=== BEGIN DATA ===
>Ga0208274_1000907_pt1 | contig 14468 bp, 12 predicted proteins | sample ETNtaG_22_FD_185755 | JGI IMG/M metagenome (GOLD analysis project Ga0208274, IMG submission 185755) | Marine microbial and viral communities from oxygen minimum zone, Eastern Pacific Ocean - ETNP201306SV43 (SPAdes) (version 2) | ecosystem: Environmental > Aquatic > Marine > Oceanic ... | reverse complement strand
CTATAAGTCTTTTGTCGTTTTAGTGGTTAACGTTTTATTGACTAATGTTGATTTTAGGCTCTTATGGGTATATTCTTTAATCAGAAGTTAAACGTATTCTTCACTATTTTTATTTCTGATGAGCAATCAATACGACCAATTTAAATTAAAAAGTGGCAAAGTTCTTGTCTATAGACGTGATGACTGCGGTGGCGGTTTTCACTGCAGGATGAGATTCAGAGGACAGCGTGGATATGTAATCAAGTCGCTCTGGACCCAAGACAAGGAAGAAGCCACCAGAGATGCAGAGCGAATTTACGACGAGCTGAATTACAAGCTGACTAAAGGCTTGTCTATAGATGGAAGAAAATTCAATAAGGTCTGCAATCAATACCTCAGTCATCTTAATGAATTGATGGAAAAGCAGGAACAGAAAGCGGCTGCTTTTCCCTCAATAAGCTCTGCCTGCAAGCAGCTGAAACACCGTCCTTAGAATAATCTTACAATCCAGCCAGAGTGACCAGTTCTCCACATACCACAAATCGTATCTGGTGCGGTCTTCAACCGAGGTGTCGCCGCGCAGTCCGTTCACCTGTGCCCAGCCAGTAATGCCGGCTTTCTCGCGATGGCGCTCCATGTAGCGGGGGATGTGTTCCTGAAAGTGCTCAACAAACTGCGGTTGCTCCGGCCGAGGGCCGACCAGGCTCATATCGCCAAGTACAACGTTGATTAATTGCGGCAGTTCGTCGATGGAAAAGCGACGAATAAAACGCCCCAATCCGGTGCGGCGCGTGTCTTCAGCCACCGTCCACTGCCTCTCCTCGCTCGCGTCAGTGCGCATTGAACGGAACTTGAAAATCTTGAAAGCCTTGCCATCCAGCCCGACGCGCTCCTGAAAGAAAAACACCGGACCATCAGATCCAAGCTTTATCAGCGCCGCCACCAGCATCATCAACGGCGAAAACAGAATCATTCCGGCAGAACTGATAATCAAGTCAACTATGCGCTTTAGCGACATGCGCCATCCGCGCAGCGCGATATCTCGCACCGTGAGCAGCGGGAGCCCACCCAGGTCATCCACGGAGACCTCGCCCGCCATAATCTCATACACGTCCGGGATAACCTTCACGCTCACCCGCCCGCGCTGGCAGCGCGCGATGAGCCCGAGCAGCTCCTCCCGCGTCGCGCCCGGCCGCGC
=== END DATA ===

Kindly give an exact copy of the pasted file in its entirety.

>Ga0208274_1000907_pt1 | contig 14468 bp, 12 predicted proteins | sample ETNtaG_22_FD_185755 | JGI IMG/M metagenome (GOLD analysis project Ga0208274, IMG submission 185755) | Marine microbial and viral communities from oxygen minimum zone, Eastern Pacific Ocean - ETNP201306SV43 (SPAdes) (version 2) | ecosystem: Environmental > Aquatic > Marine > Oceanic ... | reverse complement strand
CTATAAGTCTTTTGTCGTTTTAGTGGTTAACGTTTTATTGACTAATGTTGATTTTAGGCTCTTATGGGTATATTCTTTAATCAGAAGTTAAACGTATTCTTCACTATTTTTATTTCTGATGAGCAATCAATACGACCAATTTAAATTAAAAAGTGGCAAAGTTCTTGTCTATAGACGTGATGACTGCGGTGGCGGTTTTCACTGCAGGATGAGATTCAGAGGACAGCGTGGATATGTAATCAAGTCGCTCTGGACCCAAGACAAGGAAGAAGCCACCAGAGATGCAGAGCGAATTTACGACGAGCTGAATTACAAGCTGACTAAAGGCTTGTCTATAGATGGAAGAAAATTCAATAAGGTCTGCAATCAATACCTCAGTCATCTTAATGAATTGATGGAAAAGCAGGAACAGAAAGCGGCTGCTTTTCCCTCAATAAGCTCTGCCTGCAAGCAGCTGAAACACCGTCCTTAGAATAATCTTACAATCCAGCCAGAGTGACCAGTTCTCCACATACCACAAATCGTATCTGGTGCGGTCTTCAACCGAGGTGTCGCCGCGCAGTCCGTTCACCTGTGCCCAGCCAGTAATGCCGGCTTTCTCGCGATGGCGCTCCATGTAGCGGGGGATGTGTTCCTGAAAGTGCTCAACAAACTGCGGTTGCTCCGGCCGAGGGCCGACCAGGCTCATATCGCCAAGTACAACGTTGATTAATTGCGGCAGTTCGTCGATGGAAAAGCGACGAATAAAACGCCCCAATCCGGTGCGGCGCGTGTCTTCAGCCACCGTCCACTGCCTCTCCTCGCTCGCGTCAGTGCGCATTGAACGGAACTTGAAAATCTTGAAAGCCTTGCCATCCAGCCCGACGCGCTCCTGAAAGAAAAACACCGGACCATCAGATCCAAGCTTTATCAGCGCCGCCACCAGCATCATCAACGGCGAAAACAGAATCATTCCGGCAGAACTGATAATCAAGTCAACTATGCGCTTTAGCGACATGCGCCATCCGCGCAGCGCGATATCTCGCACCGTGAGCAGCGGGAGCCCACCCAGGTCATCCACGGAGACCTCGCCCGCCATAATCTCATACACGTCCGGGATAACCTTCACGCTCACCCGCCCGCGCTGGCAGCGCGCGATGAGCCCGAGCAGCTCCTCCCGCGTCGCGCCCGGCCGCGC